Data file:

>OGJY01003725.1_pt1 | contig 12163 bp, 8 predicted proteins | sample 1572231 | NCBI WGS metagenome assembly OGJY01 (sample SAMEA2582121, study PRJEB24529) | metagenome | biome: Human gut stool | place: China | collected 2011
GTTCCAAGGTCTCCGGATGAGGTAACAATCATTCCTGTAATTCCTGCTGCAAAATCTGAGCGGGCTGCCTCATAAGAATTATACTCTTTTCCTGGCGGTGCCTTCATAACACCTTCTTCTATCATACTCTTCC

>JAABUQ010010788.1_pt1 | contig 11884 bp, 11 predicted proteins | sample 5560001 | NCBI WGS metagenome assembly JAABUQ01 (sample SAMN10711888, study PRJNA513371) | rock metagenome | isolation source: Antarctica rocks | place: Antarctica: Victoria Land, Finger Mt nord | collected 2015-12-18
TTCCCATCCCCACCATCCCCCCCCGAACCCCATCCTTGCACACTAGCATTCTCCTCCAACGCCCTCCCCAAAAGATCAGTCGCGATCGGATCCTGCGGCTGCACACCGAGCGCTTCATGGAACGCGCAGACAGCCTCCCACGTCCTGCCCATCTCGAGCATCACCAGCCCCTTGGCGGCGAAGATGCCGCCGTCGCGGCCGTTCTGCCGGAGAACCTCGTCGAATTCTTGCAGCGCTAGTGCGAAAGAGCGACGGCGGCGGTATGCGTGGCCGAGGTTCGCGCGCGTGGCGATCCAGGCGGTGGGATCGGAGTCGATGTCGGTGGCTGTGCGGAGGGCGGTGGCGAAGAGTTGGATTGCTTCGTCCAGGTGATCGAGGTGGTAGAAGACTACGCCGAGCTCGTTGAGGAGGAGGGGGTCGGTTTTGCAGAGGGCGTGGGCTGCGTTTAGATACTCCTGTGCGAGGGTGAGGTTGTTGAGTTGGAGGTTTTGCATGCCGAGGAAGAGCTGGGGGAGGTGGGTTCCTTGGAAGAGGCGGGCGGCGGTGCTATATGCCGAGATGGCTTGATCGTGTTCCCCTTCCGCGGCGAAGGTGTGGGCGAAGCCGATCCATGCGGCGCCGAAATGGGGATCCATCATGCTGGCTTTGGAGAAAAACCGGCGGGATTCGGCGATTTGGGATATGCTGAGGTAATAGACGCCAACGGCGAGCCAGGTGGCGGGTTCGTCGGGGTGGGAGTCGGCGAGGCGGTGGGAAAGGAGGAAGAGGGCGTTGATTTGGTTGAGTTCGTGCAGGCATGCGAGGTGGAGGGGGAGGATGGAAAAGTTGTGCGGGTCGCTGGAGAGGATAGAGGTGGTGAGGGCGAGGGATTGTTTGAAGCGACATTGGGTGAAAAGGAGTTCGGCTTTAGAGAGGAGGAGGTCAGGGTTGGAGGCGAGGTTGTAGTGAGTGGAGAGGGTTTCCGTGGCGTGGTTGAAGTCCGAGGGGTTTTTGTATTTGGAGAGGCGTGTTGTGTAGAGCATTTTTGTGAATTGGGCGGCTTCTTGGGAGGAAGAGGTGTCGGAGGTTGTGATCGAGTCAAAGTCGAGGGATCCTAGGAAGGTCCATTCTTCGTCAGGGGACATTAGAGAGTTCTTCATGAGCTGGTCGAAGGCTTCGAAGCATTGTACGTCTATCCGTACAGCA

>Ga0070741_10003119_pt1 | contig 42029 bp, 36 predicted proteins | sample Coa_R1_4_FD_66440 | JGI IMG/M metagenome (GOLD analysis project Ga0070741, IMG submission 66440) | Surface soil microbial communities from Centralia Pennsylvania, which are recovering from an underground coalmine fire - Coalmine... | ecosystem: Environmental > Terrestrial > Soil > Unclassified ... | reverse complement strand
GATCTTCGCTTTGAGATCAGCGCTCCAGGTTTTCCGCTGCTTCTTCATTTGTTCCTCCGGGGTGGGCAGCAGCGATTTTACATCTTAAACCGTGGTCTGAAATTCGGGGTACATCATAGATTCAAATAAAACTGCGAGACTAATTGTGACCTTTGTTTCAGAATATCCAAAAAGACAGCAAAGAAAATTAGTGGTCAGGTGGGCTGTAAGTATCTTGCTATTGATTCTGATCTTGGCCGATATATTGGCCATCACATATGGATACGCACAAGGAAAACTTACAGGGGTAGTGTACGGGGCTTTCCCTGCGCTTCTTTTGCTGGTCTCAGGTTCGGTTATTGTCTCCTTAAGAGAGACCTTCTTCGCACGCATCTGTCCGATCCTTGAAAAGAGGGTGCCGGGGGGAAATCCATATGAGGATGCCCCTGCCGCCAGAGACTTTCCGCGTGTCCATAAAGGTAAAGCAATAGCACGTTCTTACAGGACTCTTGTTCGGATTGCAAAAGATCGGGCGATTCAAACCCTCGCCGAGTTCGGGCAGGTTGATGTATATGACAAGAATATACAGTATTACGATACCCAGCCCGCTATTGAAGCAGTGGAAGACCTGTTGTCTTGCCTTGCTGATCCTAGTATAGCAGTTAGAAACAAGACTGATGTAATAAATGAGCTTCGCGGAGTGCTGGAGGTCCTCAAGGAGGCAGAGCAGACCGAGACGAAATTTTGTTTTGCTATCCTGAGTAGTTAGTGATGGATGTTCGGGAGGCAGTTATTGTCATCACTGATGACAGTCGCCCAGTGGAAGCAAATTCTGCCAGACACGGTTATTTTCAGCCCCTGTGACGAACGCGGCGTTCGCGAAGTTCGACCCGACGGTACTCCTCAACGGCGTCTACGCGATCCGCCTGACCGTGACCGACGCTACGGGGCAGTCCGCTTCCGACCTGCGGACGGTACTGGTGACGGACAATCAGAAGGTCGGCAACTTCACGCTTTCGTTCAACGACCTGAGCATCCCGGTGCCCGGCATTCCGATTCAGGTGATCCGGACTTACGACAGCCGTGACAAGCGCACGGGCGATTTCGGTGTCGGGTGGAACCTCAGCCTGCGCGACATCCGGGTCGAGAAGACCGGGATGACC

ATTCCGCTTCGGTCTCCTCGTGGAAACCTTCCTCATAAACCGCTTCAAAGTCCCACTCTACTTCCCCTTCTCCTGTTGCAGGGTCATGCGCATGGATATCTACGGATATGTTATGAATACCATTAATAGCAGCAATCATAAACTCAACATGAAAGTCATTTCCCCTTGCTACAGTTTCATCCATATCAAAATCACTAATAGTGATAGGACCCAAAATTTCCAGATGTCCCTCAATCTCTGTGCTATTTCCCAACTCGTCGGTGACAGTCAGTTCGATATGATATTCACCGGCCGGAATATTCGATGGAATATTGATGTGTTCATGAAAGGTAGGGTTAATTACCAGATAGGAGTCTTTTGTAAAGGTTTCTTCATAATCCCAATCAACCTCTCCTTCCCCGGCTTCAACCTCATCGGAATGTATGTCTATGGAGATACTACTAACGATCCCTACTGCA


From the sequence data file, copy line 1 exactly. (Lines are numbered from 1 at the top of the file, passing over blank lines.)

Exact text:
>OGJY01003725.1_pt1 | contig 12163 bp, 8 predicted proteins | sample 1572231 | NCBI WGS metagenome assembly OGJY01 (sample SAMEA2582121, study PRJEB24529) | metagenome | biome: Human gut stool | place: China | collected 2011